Biker Injured Riding Off Elevated Boardwalk Without Guardrails

Was Village of Saltaire  Liable For Injuries From Fall?

Marcia Ferruzzi sued to recover damages for personal injuries she allegedly sustained when she rode a bicycle off an elevated boardwalk located in the Village of Saltaire and fell to the ground below. The boardwalk, which was reconstructed between 2014 and 2015 in the wake of Hurricane Sandy, runs north to south from the bay to the ocean, and is approximately 2,100 feet long and 14 feet wide. Mario Posillico, the Village administrator and Village clerk, testified at his deposition that the boardwalk was constructed level, but the height differential between the boardwalk and the ground varied approximately 10 to 23 inches in certain locations due to the terrain. There were no guardrails along the sides of the boardwalk.

Ferruzzi testified at her deposition that, on the date of the accident, she and her then-boyfriend were riding bicycles on the boardwalk. Ferruzzi knew the boardwalk was elevated and the visibility that day was clear. They eventually came upon a firehouse, where they stopped so that her boyfriend could put air in the tires of his bicycle. Ferruzzi and her boyfriend then continued riding their bicycles along the boardwalk. A few minutes later, Ferruzzi rode her bicycle off the boardwalk. She explained that, as she was riding her bicycle, she was periodically looking to see if there was anyone next to her and, after glancing to her left, “the next thing I know I was going straight off.” Ferruzzi testified that, from the area of the firehouse to the location of the accident, the boardwalk was level and her bicycle did not hit anything that caused her to ride off the boardwalk.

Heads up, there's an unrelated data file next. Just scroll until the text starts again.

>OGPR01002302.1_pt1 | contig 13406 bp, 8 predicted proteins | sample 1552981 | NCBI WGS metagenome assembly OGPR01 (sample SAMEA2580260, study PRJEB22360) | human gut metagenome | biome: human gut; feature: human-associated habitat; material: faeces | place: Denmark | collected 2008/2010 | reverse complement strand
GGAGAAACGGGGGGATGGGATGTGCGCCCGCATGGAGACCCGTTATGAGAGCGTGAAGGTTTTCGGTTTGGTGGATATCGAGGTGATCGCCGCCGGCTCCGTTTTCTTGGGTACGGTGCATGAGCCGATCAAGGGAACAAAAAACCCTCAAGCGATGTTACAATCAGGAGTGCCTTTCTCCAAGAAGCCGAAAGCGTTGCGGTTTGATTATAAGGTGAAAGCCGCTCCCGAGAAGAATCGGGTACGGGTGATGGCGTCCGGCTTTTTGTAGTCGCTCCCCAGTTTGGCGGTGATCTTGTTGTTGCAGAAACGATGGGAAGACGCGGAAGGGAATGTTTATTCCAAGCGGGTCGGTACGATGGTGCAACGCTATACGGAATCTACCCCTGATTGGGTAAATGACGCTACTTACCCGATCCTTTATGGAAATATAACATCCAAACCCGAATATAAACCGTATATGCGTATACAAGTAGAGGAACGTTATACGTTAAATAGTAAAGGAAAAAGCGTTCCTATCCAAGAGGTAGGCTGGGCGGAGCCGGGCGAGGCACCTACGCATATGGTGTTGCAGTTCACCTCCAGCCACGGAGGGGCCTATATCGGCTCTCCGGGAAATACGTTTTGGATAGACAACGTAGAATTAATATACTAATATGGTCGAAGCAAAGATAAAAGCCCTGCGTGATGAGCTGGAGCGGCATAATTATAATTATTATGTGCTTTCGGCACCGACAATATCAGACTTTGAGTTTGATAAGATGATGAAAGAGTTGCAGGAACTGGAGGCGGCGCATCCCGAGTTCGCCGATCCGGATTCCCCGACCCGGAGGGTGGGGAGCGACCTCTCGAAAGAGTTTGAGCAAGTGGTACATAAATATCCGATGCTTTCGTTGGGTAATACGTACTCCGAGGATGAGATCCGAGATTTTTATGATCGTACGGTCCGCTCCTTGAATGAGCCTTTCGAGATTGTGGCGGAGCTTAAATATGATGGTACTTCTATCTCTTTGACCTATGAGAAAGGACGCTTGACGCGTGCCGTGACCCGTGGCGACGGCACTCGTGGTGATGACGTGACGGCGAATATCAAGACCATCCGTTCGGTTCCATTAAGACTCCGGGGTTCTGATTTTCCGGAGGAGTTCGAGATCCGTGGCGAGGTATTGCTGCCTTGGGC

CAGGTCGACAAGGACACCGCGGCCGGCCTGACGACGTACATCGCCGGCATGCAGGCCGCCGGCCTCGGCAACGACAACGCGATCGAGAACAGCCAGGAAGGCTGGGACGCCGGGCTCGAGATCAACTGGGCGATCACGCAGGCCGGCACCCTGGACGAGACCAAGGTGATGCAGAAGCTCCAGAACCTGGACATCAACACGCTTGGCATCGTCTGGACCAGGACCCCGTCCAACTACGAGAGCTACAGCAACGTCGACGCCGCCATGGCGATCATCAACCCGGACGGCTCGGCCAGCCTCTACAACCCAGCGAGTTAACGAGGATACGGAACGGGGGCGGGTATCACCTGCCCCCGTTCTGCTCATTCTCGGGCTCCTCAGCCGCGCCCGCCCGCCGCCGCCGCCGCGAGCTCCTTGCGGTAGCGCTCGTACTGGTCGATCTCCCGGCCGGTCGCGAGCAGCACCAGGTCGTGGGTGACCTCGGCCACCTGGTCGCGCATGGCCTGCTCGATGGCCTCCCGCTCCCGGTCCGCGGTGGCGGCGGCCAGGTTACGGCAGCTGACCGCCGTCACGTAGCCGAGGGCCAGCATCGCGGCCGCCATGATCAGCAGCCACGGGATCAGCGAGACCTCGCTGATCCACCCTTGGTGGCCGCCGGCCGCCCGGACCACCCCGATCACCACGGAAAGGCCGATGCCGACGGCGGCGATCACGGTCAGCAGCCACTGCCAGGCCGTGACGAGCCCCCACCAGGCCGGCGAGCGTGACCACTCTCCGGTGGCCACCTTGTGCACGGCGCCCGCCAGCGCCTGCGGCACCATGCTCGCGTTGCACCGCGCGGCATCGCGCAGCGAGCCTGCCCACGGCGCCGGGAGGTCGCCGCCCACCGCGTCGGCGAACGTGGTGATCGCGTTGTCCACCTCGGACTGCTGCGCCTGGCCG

The Village moved for summary judgment dismissing the complaint, contending that the condition of the boardwalk was open and obvious, and not inherently dangerous.  Supreme Court denied the motion. And the Village appealed.

A landowner has a duty to maintain its premises in a reasonably safe manner. However, there is no duty to protect or warn against conditions that are open and obvious and not inherently dangerous. The owner must establish that a condition was both open and obvious and, as a matter of law, was not inherently dangerous.

Here, the evidence submitted by the Village in support of its motion, including a transcript of Ferruzzi’s deposition testimony and photographs of the accident site, demonstrated, prima facie, that the condition of the elevated boardwalk was both open and obvious, and not inherently dangerous. Ferruzzi’s testimony established that she was aware of the condition of the boardwalk, including that it was elevated, and that she had ridden her bicycle along the boardwalk without incident shortly prior to her accident. In opposition, Ferruzzi failed to raise a triable issue of fact.

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